Today's example comes from Roberto Bolaño's 2666:
Then came an assembly of Germanists in Berlin, a twentieth-century German literature congress in Stuttgart, a symposium on German literature in Hamburg, and a conference on the future of German literature in Mainz. Norton, Morini, Pelletier, and Espinoza attended the Berlin assembly, but for one reason or another all four of them were able to meet only once, at breakfast, where they were surrounded by other Germanists fighting doggedly over the butter and jam.
I absolutely love the "doggedly" there. Of course, I don't know what word was used in the original Spanish, or even if the sentence was constructed in the same way: credit for the adverb must be shared between Bolaño and his translator, Natasha Wimmer. The word just gives the sentence an additional little twist, like fine-tuning a guitar string, that nudges the whole scene into sublimity.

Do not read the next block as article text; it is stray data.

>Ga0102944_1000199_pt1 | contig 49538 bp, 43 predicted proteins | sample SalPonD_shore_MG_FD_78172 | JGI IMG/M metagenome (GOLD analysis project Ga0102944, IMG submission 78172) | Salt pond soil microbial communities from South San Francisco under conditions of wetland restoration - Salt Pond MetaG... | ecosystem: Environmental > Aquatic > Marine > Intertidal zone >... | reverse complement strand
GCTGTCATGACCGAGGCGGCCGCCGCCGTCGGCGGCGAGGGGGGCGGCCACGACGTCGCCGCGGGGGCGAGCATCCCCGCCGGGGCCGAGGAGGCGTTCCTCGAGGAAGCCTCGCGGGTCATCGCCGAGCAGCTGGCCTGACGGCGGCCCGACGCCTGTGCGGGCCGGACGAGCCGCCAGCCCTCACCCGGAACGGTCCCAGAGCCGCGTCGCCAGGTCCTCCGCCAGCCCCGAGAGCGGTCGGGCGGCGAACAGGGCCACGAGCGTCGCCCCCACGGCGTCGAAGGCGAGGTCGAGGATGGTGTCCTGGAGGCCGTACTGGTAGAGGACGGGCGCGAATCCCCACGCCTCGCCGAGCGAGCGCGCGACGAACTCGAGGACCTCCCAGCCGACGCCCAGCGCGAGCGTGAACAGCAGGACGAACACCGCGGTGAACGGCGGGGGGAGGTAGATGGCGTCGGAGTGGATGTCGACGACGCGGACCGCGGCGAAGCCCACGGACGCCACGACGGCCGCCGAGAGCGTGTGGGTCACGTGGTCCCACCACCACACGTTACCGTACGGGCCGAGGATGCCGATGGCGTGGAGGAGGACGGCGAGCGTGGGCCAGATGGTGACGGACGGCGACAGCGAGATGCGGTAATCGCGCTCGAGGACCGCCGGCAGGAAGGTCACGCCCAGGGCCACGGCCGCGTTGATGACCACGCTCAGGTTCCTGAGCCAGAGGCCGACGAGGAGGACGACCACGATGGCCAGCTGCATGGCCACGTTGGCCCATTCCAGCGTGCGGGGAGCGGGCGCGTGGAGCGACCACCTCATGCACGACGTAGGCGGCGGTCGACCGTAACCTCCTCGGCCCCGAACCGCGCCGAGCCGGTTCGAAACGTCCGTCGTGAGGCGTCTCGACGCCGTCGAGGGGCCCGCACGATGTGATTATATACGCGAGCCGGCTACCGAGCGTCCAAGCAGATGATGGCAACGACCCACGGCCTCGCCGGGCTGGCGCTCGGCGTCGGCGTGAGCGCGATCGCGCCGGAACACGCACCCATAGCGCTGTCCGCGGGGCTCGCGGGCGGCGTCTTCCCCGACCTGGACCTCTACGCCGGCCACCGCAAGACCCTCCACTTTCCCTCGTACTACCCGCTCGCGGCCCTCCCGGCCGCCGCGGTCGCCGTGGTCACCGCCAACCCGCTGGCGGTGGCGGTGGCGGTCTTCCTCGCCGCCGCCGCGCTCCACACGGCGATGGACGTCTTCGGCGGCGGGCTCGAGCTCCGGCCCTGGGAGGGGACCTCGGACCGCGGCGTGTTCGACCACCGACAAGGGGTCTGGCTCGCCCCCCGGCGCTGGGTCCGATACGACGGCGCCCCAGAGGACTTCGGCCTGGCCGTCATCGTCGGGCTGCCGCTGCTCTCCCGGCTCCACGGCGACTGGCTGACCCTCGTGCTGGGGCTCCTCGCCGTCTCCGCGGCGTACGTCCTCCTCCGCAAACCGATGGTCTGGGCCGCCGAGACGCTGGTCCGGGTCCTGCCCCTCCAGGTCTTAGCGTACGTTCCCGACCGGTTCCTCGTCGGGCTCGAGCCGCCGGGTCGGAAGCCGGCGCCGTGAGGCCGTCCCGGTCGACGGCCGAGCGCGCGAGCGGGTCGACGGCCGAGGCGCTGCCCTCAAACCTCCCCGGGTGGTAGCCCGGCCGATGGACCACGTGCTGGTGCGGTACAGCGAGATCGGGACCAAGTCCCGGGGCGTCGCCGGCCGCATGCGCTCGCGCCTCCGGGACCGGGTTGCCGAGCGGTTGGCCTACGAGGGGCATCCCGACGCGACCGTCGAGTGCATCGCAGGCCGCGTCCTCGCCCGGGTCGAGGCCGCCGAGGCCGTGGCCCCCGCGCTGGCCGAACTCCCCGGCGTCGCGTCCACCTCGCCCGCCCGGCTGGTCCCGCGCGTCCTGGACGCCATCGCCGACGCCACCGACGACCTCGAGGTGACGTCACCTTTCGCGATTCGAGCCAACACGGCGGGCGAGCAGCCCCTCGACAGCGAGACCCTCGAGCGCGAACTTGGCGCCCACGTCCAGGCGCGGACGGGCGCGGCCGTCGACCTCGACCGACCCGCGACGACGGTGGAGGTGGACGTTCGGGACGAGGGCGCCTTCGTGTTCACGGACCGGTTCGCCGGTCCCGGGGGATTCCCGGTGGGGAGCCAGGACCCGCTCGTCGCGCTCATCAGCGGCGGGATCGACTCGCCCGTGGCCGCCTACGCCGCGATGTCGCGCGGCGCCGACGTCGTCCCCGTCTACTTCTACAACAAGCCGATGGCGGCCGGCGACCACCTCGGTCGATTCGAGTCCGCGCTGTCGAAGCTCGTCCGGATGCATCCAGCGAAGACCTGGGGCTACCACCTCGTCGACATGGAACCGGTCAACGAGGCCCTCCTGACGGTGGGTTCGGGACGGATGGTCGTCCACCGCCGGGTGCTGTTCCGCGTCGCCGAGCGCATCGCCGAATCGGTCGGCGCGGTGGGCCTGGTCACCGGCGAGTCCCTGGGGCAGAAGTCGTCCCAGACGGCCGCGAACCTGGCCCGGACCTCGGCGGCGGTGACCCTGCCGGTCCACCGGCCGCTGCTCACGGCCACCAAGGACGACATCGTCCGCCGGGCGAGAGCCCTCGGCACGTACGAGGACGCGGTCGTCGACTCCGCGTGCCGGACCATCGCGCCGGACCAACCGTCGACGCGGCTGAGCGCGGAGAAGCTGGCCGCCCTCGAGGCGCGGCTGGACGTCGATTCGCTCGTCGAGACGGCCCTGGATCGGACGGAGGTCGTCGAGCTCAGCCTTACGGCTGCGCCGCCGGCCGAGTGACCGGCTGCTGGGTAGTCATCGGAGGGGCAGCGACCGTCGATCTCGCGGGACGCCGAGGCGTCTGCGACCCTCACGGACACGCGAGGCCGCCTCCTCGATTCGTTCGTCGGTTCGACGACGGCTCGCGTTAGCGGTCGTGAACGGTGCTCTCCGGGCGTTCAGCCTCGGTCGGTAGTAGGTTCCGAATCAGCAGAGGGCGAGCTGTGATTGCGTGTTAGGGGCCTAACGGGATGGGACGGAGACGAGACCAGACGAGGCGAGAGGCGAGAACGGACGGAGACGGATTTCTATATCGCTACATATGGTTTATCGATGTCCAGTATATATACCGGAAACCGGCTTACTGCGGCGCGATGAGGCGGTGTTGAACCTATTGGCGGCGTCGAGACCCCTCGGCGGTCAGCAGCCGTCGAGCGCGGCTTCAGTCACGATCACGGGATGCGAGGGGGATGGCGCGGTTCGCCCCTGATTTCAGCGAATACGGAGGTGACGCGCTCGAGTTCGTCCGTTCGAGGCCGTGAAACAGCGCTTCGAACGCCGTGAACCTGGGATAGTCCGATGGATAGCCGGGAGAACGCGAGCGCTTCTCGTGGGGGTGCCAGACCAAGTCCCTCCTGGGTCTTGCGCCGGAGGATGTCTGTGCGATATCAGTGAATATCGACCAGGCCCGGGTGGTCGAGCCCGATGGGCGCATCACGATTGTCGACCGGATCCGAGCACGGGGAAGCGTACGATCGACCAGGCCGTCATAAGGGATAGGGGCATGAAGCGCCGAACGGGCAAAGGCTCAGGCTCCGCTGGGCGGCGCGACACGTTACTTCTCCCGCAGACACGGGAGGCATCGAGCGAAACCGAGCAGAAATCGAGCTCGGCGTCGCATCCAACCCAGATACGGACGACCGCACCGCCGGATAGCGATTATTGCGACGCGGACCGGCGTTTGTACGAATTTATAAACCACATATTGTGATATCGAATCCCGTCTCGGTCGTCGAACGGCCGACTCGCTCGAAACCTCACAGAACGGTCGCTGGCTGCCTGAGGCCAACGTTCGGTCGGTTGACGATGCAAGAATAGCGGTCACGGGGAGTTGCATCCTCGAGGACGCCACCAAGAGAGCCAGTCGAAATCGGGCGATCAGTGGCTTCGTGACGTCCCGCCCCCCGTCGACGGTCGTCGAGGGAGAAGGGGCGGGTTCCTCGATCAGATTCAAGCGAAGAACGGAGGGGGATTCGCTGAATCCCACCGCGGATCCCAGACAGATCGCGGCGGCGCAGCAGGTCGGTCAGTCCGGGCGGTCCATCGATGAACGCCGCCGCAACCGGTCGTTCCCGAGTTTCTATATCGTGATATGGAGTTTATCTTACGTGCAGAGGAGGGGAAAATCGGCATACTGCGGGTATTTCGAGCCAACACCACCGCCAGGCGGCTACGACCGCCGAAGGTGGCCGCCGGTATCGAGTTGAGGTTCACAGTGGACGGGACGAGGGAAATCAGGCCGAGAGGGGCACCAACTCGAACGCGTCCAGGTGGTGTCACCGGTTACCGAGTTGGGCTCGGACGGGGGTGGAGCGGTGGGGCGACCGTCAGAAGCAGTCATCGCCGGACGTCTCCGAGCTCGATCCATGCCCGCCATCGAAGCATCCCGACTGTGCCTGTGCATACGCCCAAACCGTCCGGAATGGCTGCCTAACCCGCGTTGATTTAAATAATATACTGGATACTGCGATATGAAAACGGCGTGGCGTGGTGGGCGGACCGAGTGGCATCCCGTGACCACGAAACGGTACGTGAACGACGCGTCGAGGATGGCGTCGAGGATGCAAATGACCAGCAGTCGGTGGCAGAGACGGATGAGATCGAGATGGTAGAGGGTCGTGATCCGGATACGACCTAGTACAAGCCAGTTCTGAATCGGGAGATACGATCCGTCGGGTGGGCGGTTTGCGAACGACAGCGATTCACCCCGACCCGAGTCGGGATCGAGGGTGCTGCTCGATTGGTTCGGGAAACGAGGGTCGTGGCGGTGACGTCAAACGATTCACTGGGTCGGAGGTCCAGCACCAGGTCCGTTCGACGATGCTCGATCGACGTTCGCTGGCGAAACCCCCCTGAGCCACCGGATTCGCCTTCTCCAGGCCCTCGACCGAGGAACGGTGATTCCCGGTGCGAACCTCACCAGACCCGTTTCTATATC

The test of an adverb's necessity is whether the sentence would be the same or stronger without it, and/or if you can find a verb (or, sometimes, adjective) that incorporates the adverb, and becomes more powerful for having consumed it. The image of Germanists "fighting over butter and jam" would still be kind of funny and recognizable. Perhaps "squabbling" or "skirmishing" could be substituted for "fighting," which is not an especially vivid word in itself. But I can't think of a better way to convey the ritualized, determined, petty, hilarious, and hopeless nature of the fight depicted here than with "doggedly." The word gets a boost from the previous sentence, which reflects the relentless march of conferences at which the fight is played out over and over.
But adverbs are the Bigfoot (Bigfeet?) of grammar. They should appear rarely, and be rare and weird themselves. Spotting one should be memorable, and something to tell your friends or blog about.